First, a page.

We own two beautiful lodges in the amazon jungle, and a Research Center ( Peru Wildlife center) , the first one; Wasai Maldonado Lodge, is located in the tropical city of Puerto Maldonado at the bank of the Madre de Dios river . The others , Wasai Tambopata Lodge and Peru Wildlife Center are located in the Tambopata Candamo National Park, very close to the largests Macaw Clay Licks knowns on the World.
It's an authentic Ecolodge, located to 12 miles far from Iquitos City; to 45 minutes sailing by the Nanay River; and 30 minutes by the Iquitos-Nauta highway…
Amazon Waterfalls Association
Our goal for the Amazon Waterfalls Association is to assist and support the local community in becoming the caretakers and primary benefactors of these natural wonders. Creating this infrastructure will give the locals a prideful responsibility and a financial ability to protect and share these treasures with visitors well into the future…
Asociación Ecosistemas Andinos (ECOAN)
Asociación Ecosistemas Andinos is a leading Peruvian conservation organization specializing on working with local communities to establish and manage protected areas…
Tambopata Research Centre
The Tambopata Research Centre (TRC) is a basic yet comfortable 13 bedroom lodge. It was designed using traditional, low impact native architecture to provide the creature comforts necessary for enhancing the wilderness experience without compromising its authenticity. An unobstructed view of forest 10 meters from lodge perimeter maximizes wildlife encounter possibilities…
Area De Ornitología Colección Científica Museo De Historia Natural - UNSA
Conservation of fragmented forest patches with extremely threatened birds is difficult. At Abra Malaga in SE Peru in Cusco department there is a c. 10 ha Polylepis woodland at 4000-4300m and some adjacent smaller patches. Among the critically threatened and endangered birds there are White-browed Tit-Spinetail Leptasthenura xenothorax, Royal Cinclodes Cinclodes aricomae and Ash-breasted Tit-Tyrant Anairetes alpinus. The locality is very close to the road at the pass on the Cusco-Quillabamba road…
Abra Patricia-Alto Nieva Private Conservation Area
Abra Patricia is a pass located in northern Peru on the east slope of the Andes. From the pass, an unbroken panorama of virgin forest stretches northeast to the Amazonian lowlands of north-central Peru…
Área de Conservación Regional Comunal Tamshiyacu Tahuayo
The best in northeast Peru is the Reserva Comunal de Tamshiyacu-Tahuayo. The Tamshiyacu-Tahuayo was designated a reserve by the Peruvian government in 1991 to protect the range of the rare red uakari monkey, an orangutan-looking monkey with a bright red face. Subsequent scientific research has found one of the world's richest variety of plants, amphibians, reptiles and birds.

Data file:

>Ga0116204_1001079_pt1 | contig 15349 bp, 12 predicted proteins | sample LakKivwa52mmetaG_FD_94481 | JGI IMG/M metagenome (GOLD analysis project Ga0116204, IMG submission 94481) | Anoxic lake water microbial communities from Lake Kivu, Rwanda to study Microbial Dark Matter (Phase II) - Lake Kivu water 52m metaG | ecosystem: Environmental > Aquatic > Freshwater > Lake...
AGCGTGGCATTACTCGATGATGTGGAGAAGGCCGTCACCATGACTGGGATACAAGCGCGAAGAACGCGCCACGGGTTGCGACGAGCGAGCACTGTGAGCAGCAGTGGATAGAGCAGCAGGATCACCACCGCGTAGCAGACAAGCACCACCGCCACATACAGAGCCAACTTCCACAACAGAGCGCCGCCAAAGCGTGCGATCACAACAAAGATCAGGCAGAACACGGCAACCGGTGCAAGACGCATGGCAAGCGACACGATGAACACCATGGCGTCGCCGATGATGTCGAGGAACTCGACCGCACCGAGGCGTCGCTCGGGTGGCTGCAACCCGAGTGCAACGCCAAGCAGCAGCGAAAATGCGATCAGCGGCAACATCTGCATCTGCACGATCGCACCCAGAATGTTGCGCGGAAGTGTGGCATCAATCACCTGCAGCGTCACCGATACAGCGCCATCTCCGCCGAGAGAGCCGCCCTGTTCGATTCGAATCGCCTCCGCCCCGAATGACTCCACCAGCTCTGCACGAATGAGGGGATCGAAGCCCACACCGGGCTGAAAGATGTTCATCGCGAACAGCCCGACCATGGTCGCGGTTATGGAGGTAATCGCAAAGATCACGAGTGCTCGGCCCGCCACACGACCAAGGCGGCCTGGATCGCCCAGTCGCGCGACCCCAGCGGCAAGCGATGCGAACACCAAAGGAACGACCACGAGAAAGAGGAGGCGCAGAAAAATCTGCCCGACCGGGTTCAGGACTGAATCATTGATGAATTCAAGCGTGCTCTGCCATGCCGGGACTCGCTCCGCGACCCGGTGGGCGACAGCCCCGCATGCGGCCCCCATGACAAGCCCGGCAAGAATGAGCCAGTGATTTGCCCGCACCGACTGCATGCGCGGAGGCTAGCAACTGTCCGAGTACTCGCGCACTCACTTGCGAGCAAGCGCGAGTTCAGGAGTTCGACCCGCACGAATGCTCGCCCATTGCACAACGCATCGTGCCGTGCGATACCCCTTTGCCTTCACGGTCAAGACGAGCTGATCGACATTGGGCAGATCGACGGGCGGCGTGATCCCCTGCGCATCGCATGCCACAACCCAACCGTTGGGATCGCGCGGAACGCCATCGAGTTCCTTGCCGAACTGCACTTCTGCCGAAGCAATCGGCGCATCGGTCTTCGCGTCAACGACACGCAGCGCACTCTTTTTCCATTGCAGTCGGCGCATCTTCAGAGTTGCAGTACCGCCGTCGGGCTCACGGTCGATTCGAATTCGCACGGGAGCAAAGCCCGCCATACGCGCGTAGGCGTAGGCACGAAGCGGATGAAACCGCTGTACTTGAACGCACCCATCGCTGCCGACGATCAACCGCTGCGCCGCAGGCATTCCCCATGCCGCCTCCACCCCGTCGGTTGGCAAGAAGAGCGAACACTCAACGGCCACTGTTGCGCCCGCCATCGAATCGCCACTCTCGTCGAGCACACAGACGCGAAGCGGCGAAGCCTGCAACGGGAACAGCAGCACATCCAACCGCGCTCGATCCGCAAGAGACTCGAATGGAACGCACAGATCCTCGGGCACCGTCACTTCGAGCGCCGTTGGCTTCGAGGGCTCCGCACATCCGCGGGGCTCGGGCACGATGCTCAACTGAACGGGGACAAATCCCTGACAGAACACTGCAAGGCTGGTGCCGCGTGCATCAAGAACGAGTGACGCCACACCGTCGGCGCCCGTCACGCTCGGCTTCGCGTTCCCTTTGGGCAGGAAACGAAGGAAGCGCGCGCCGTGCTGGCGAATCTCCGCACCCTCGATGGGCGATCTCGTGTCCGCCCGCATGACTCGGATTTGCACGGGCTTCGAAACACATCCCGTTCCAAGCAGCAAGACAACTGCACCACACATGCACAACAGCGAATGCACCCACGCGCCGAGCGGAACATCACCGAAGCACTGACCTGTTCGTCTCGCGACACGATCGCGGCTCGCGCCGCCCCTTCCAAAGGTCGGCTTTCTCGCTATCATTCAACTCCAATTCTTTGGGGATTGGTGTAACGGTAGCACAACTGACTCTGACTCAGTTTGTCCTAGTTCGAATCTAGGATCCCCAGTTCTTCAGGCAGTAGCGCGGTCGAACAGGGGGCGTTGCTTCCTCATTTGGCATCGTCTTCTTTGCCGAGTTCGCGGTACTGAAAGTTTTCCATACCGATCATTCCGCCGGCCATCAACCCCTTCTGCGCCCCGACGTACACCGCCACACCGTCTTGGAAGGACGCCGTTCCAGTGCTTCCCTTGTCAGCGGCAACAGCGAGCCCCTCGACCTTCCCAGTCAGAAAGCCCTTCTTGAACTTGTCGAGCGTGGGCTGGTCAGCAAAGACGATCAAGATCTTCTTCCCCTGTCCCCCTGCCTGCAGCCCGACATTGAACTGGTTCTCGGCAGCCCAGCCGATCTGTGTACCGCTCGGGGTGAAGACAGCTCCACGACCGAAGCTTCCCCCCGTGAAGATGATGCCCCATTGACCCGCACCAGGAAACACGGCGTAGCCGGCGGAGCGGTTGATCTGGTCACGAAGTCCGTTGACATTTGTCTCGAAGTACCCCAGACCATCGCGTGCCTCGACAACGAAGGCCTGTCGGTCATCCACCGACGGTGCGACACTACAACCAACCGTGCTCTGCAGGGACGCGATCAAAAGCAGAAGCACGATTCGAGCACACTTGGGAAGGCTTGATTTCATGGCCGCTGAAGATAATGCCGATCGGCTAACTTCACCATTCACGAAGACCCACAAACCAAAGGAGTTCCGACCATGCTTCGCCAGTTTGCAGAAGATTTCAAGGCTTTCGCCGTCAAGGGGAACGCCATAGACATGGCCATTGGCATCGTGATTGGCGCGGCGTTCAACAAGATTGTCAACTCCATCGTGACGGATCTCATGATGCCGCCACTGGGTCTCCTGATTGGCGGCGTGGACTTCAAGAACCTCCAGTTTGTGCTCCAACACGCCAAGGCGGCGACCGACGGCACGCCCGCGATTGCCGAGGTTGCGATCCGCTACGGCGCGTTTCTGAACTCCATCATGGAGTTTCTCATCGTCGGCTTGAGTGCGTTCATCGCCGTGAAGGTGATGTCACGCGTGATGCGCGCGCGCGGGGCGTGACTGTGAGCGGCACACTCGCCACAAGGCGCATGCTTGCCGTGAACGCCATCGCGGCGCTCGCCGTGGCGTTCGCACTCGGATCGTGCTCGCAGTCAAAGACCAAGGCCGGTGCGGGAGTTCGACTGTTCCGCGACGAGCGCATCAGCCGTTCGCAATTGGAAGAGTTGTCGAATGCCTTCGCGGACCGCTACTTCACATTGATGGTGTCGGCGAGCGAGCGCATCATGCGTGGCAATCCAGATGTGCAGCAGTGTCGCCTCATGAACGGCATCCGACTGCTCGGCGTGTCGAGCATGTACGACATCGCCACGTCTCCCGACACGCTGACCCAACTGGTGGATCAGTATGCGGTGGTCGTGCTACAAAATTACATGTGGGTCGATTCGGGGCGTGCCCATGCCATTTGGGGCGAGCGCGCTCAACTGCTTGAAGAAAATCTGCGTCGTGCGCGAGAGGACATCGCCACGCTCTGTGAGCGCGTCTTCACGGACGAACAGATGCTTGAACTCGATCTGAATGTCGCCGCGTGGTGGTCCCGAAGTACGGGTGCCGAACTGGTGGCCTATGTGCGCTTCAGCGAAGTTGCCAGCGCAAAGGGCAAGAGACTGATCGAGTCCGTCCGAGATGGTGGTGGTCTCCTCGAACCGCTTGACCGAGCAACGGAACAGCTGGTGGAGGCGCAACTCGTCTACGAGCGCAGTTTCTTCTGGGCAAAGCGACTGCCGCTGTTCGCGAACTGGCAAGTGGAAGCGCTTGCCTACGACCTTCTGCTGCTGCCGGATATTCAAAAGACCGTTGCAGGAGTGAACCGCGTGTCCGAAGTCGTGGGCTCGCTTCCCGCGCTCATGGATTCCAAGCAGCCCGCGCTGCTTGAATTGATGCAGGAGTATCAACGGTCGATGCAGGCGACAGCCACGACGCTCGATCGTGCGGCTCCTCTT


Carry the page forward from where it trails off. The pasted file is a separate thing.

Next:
Parque Nacional del Manu
Peru's Manu Biosphere Reserve has the highest concentration of bird life on Earth. At the time of writing approximately, 925 species have been recorded. Ornitholigists expect this figure to break the 1000 mark in the near future as remoter areas of the reserve are explored. There are a little under 9000 species of birds in the world, meaning Manu holds one in every nine species found on the planet. No other protected area on Earth contains so many birds.
Parque Nacional Rio Abiseo
The cloud forest supports a wide diversity of fauna with such notable species as turkey vulture Cathartes aura, Andean guan Penelope montagnii, scarlet-fronted parakeet Aratinga wagleri, lyre-tailed nightjar Uropsalis lyra, marvellous spatuletail Loddigesia mirabilis (VU); cock-of-the-rock Rupicola peruviana, carbonated flower-piercer Diglossa carbonaria and hepatic tanager Piranga flava (Mittermeier, de Macedo and Luscombe, 1975). Altitude zonation has strongly influenced the avifauna; there are over 132 bird species between 3,000m and 4,100m (Narvaez, 1989). More threatened species include nine endemics to the country and five species of restricted distribution, found otherwise only in the northern part of Bolivia. The park is the northern limit for the distribution of a variety of scarce species and a new location for species such as yellow-browed toucanet Aulacorhynchus huallagae (LR). Other notable species include South American pochard Netta erythrophthalma and golden-plumed conure Leptosittaca branickii (VU) (Mittermeier, de Macedo and Luscombe, 1975; Narvaez, 1989).